Friday, July 26, 2019

Origins 2019 Recap: Roleplaying Games Edition

Well, it's just about a full month later, but I'm finally getting the second half of my Origins 2019 recap online! While I got to demo a few boardgames, where the core of my time went was the Games on Demand room, where I played a potpourri of tabletop RPGs for hours. If you're unfamiliar with the event, it features a large number of GMs and facilitators who run various tabletop RPGs that they want to see played. Players sign up, show up for a slot, and pick a game off of a menu offered by the GMs. It's a great way to try out some games you've heard of, but never gotten to the table, and I took full advantage of that. From Inception-esque therapy to a zombie drama that felt straight out of The Walking Dead, here's the adventures I had at this Origins...

Thursday

One Child's Heart

Gamemaster: Camdon Wright
Character: Dr. Sid Moran, therapist (he/him)

One Child's Heart was the one game I played on Thursday, as things began winding up. (This isn't counting the improv games that Karen Twelves and Jason Morningstar ran after the kickoff meeting on Wednesday night. Those were fun, too!) Ever since hearing about it, I'd been intrigued by the premise: a team of professionals using memory-entry technology to help troubled children recontextualize the memories at the root of their present trauma. And it was a very unique experience. The game mechanics on the player's end were fairly light and a bit chaotic, but where the game really shone through was in the structure of the session. We progressively stepped through memories across the child's timeline, and each memory unfolded a new detail about his issues and trauma, how themes and motifs appeared over time.

It was highly directed even while we had freedom--the freedom wasn't in our ability to take action, but in our ability to find ways to connect with the child. While I didn't necessarily feel strongly connected to the therapist I was playing (although he took the time to comfort a fellow teammate who kept botching attempts to connect with the child), there were amazing moments of connection to the patient, as we toured their memories and came to an understanding of who they were. That was wondrous.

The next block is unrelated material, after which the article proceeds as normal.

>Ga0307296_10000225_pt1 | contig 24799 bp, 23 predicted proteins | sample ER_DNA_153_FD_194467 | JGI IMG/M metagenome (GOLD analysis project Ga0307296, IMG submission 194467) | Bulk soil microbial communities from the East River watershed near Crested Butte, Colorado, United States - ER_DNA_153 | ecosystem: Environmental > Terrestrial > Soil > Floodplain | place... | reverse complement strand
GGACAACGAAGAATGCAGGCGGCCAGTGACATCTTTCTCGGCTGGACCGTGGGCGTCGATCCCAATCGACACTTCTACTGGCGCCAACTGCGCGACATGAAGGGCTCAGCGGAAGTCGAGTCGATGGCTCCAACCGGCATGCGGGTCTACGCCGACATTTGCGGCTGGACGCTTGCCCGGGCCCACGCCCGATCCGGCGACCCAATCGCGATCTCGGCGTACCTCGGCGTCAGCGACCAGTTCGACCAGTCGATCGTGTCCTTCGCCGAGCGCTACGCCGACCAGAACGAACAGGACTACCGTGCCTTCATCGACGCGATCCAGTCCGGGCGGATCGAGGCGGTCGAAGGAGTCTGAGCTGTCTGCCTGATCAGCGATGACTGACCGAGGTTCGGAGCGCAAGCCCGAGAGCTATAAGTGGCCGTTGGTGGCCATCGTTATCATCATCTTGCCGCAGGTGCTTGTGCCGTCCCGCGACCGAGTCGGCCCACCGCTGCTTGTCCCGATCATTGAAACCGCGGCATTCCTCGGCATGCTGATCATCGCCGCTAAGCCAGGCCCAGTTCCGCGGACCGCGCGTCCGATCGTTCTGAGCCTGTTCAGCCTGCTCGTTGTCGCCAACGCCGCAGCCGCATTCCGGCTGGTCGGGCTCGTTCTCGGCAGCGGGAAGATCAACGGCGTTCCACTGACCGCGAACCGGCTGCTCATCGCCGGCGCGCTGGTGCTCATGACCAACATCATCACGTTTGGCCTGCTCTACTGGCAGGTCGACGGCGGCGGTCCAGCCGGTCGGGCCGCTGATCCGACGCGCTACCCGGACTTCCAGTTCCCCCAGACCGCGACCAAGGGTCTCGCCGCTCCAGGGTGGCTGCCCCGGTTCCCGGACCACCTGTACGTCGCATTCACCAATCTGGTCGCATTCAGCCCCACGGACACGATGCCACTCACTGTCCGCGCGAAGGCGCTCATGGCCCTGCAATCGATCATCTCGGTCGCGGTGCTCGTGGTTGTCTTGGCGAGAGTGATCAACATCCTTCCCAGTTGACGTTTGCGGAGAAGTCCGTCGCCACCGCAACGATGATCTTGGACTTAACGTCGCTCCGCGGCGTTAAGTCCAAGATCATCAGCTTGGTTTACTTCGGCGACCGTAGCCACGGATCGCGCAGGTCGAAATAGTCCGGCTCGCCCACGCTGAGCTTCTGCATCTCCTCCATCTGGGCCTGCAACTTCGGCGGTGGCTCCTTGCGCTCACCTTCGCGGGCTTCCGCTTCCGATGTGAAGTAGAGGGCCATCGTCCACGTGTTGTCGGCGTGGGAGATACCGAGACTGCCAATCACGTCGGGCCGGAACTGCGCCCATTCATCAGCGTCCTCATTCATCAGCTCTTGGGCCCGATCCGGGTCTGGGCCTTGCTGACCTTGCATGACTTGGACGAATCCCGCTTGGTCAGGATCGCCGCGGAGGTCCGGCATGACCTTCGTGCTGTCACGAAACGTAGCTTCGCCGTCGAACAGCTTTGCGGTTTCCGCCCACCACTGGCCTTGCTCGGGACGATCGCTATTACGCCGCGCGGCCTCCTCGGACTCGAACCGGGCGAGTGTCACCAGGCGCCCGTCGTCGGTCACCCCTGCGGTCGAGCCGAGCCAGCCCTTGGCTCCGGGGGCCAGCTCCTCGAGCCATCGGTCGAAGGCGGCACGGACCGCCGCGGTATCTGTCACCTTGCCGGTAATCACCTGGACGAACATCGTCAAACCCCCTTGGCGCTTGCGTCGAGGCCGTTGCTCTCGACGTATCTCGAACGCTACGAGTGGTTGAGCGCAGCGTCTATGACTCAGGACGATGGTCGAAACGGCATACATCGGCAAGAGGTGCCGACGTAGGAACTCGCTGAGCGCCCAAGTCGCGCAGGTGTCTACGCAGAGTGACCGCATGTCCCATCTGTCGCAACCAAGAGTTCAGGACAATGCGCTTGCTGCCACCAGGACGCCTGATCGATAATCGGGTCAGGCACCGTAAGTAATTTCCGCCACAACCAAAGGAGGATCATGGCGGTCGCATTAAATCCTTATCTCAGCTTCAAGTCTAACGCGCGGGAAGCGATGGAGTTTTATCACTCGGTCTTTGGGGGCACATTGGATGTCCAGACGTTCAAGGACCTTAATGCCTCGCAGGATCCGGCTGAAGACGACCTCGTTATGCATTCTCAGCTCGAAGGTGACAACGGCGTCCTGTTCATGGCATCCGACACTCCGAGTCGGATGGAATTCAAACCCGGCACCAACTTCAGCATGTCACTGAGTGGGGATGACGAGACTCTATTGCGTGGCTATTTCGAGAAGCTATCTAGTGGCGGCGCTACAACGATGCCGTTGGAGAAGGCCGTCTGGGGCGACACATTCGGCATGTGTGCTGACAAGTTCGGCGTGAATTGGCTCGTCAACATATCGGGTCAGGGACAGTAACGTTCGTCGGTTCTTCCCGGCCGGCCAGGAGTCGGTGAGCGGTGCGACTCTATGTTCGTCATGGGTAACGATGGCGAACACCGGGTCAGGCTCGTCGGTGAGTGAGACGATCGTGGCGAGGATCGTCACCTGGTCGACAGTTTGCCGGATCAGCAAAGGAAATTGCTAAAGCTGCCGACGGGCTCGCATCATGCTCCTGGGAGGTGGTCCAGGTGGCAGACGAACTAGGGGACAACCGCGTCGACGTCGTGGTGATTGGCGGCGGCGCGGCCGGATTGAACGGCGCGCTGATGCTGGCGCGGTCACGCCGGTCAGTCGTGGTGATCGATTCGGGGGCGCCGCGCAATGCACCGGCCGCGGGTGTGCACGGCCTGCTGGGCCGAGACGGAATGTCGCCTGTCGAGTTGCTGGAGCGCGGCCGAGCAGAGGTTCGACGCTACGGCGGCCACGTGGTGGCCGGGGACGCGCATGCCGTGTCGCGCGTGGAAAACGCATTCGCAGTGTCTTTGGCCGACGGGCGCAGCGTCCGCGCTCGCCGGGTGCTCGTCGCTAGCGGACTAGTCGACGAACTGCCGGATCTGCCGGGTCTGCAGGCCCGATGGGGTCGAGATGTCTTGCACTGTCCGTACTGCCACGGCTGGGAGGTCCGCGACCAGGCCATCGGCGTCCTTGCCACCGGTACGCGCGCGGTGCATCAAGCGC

Friday

Swords Without Master

Gamemaster: Me!!

I ran Swords Without Master as my first slot of the day, and as always, it was an absolute blast. We had a bunch of different characters, including a beast-riding Rogue, a master of the winds, and a pirate captain! The story unfolded with a great elemental titan menacing the countryside, and it eventually led to a climactic confrontation against an evil wizard who raised the armies of the dead against the Rogues! In a particularly memorable moment, the pirate's companion was killed and then raised as a zombie later.

I love Swords. Every time, it seems to produce a magical story, and once people lean into the spirit of the game, they have an immense amount of fun, which I love seeing. All of the players were accustomed to more typical flows of play, and I loved exposing them to something new while also letting them craft epic battle scenes. (One of these days, I'll write up a post about how and why Swords works well for me...)

Dungeon World

Gamemaster: Also me!!

My second game for Games on Demand was a bit of a comfort pick, that being Dungeon World. I decided to write up my own scenario, a sort of reverse Indiana Jones where the party was being hired to retrieve precious relics that were stolen from the temple of a dead god. It was fun to write things up, and I think the players generally enjoyed it. I cooked up a bunch of questions that I cut out and laid out on strips of paper, asking each player to pick one to answer, just to tie them into the scenario. It went alright.

Dungeon World, it turns out, isn't really a game that clicks well with me, mostly because I like other PbtA games better, and I felt like it drew players who were more accustomed to D&D action. It was still fun, don't get me wrong, I just had a harder time coming up with interesting moves from the GM side, maybe because I have a limited view of the fantasy genre. I've played plenty of it, but I just like other games better.

Star-Crossed

Facilitators: Alex Roberts, Jenn Martin, Steve Segedy
Character: Mig, farmworld girl in the big space city (she/her)

aaaaaaaaaAAAAAAAAAA okay so I wrote a more substantial blog talking about my experiences with Star-Crossed, so I'll focus more on this specific session. I got to play a tough-as-nails space farmgirl who was hustling and bustling on a cosmopolitan space station when she fell in with a sly space smuggler. What an absolute joy, what an absolute nail-biter. I didn't want to go, he didn't want to stay, but when the blocks fell, our hearts couldn't resist, and we decided to make it work by finding a different space station as our home base.